I'm actively trying to grow my zine collection, so publications by friends and photographers I've connected with online are a consistent source of inspiration. There's always something new on my desk or in my mailbox.
Where did this project come from? What made you decide to start shooting it? Was there a significant change in the community that made you say, "I need to shoot this"?
Intention and a specific focus didn’t really come into play until I was about two years into photographing my neighborhood and downtown Stockton. I had recently moved from a suburb in the quiet northwest side of the city to a much older neighborhood in midtown. The area was more walkable, the residential architecture was more interesting and there were more people on the street. It was a refreshing change. I was working as a freelance writer at the time so I took long walks in the mornings and evenings and photographed whatever interested me.
I first started thinking of the photos I was making as a distinct body of work in early 2012. I thought having an online outlet would be a nice way to archive and share the work, so I started a Tumblr called “Maps to Stockton” and began posting. The project remained pretty casual until that summer, when Stockton filed for bankruptcy and faced the highest homicide rate in its history.
At the time Stockton was the biggest city in the country to enter bankruptcy proceedings (Detroit beat us out a year later). That fact coupled with the murders made it a historically bad year. The media pounced on both stories and put Stockton’s name through the wringer, writing the city off as too far-gone to fix. City officials and community groups tried to balance out the negativity with boosterism that to me seemed overzealous and shallow. There were two divergent depictions of Stockton that were forming, and I didn't find a whole lot of truth in either of them. I think a lot of residents probably felt the same way.
From then on I made an effort to photograph in a way that I felt was accurate; that portrayed the city clearly without malice or excessive charm. I wanted to push back against the extreme depictions of Stockton and make room for a more grounded perspective. I tried to make the images that I wanted to see; that I hadn't seen up to that point.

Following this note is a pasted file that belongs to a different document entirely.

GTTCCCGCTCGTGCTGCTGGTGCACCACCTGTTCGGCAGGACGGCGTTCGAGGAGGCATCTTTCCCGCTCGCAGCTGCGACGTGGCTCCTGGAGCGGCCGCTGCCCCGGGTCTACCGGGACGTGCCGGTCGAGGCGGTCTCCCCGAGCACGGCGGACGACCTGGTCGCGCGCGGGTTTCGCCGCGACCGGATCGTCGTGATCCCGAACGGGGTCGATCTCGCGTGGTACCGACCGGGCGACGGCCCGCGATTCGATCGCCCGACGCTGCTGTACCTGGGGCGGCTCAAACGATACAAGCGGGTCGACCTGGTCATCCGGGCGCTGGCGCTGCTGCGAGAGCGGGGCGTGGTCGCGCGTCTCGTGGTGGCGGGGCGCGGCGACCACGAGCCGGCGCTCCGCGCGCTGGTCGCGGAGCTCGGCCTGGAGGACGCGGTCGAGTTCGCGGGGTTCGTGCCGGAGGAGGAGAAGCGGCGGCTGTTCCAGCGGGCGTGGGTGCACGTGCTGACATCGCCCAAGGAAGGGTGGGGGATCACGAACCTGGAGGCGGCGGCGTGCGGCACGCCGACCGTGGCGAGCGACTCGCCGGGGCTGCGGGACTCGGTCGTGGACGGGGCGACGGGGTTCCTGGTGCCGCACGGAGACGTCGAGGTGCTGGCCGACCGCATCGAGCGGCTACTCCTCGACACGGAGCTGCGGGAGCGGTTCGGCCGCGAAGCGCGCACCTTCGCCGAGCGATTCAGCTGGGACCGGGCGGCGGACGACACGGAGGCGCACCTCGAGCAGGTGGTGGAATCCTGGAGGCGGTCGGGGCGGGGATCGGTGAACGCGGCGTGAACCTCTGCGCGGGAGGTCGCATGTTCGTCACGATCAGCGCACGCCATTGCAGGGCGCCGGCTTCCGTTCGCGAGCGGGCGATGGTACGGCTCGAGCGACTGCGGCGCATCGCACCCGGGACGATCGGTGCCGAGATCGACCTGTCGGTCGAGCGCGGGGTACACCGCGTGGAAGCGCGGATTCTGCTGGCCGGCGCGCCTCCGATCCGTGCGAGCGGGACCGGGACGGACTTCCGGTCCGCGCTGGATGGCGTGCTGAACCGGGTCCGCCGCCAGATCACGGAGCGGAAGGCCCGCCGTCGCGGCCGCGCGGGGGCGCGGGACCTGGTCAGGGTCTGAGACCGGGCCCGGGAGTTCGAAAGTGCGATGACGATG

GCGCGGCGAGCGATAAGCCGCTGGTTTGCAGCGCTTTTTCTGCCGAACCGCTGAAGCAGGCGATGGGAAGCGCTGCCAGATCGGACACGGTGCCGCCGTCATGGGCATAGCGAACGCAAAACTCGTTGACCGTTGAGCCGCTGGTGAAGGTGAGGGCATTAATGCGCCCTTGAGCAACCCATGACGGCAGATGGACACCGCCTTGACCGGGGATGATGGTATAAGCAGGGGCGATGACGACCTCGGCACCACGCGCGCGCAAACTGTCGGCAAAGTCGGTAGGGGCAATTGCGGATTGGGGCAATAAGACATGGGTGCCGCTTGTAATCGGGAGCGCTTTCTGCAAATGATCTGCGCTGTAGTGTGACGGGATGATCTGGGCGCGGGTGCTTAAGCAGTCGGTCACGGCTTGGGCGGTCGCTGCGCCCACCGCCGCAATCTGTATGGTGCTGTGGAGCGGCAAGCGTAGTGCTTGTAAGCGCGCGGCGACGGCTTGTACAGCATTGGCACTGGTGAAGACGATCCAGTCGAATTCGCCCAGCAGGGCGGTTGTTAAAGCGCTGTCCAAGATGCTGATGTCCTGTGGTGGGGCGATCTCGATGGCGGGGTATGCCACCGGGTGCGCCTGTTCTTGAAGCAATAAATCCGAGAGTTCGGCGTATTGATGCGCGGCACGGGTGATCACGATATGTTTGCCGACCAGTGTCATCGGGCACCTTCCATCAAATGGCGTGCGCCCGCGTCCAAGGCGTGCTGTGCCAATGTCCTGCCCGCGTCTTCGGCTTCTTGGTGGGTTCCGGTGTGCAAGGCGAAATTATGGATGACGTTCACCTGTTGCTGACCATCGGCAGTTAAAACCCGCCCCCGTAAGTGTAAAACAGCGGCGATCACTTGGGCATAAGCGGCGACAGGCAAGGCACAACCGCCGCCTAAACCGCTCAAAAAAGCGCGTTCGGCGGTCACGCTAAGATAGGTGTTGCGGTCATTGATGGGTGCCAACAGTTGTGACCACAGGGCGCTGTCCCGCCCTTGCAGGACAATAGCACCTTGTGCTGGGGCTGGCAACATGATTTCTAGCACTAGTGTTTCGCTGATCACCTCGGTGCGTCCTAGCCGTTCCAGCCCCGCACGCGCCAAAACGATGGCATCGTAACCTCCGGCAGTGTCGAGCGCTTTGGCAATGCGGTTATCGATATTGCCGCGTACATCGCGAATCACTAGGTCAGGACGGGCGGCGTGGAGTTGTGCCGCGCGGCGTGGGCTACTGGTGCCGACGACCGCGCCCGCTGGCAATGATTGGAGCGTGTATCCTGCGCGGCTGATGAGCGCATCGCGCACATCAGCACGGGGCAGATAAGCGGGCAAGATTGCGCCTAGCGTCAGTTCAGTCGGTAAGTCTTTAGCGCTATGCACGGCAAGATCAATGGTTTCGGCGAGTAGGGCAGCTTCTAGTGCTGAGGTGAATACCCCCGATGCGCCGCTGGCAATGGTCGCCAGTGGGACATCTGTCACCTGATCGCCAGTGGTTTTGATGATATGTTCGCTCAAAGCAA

How did you decide on format for layout and publication? Did you self publish?
I tried to keep the layout simple and as true to the name of the project as possible: full frame photographs centered on the page with a handwritten caption specifying the name of the street where the photo was made. For each spread, I paired images that I felt were complementary in form or content. I realize that that's not a very subtle or nuanced way of sequencing, but I like the momentum it gives the book. Maybe I'll change things up the next time around.
For cost reasons I decided to publish through Blurb for Vol. I. I used their 9x6 trade book format, which is a nice balance between cost and quality, but I do hope to work with a smaller press for future publications. Print on demand is convenient and it has its place, but I'd like to have a more personal role in the book's production.
If I understood correctly, the proceeds from this project didn't go to you, they went to keeping the Stockton library open. How did you donating your art to a cause affect how you felt about the body of work?
Correct. Sales from the book paid my out of pocket printing costs and the profit was donated to the Cesar Chavez Central Library.
Donating the proceeds didn’t have much of an affect on how I viewed the work, honestly. I was just happy to put up the money because the Cesar Chavez branch in particular does a lot of good for youth in the area. All of the photo books I’ve spent considerable time with have come from that library, so it made sense to give back in some way. I felt a little better about the overdue fees I’ve racked up over the years once I cut the check, too.
How did you know when the body of work was complete? Did you have a particular deadline you were shooting for or did you go back through your portfolio and recognize that you had gotten all the shots you needed?
Actually, it's still a work in progress. I live here and shoot almost every day so I imagine that it will continue, though perhaps not as intentionally, until I move away. There's a lot of personal emotion wrapped up in the project, so I feel conflicted about ending it before it's necessary. But even after five years into the work, I still wrestle with what an honest depiction of Stockton—or any city—looks like, and whether I’m representing my hometown effectively. I question whether representation and accuracy even needs to be my focus anymore. I often worry that the amount of time I spend thinking about this project is closing me off to new ideas, or is somehow stunting my creative growth. Like I have blinders on, you know?
There was no grand plan behind the decision to wait five years to publish anything; it just took me a long time to figure out what to do with the photos. The first volume of “Maps to Stockton” spans November 2010 through December 2011, so I’ve got four more volumes to put out if I want to chronicle the work through to the present day. It’s comforting that the photos for the next few books already exist, but sometimes I feel like I'm just amassing a huge backlog that will be impossible to work through. As always...time will tell.
See more of Brandon's work here.
To purchase a copy, contact Brandon through his email: brandongetty[at]gmail[dot]com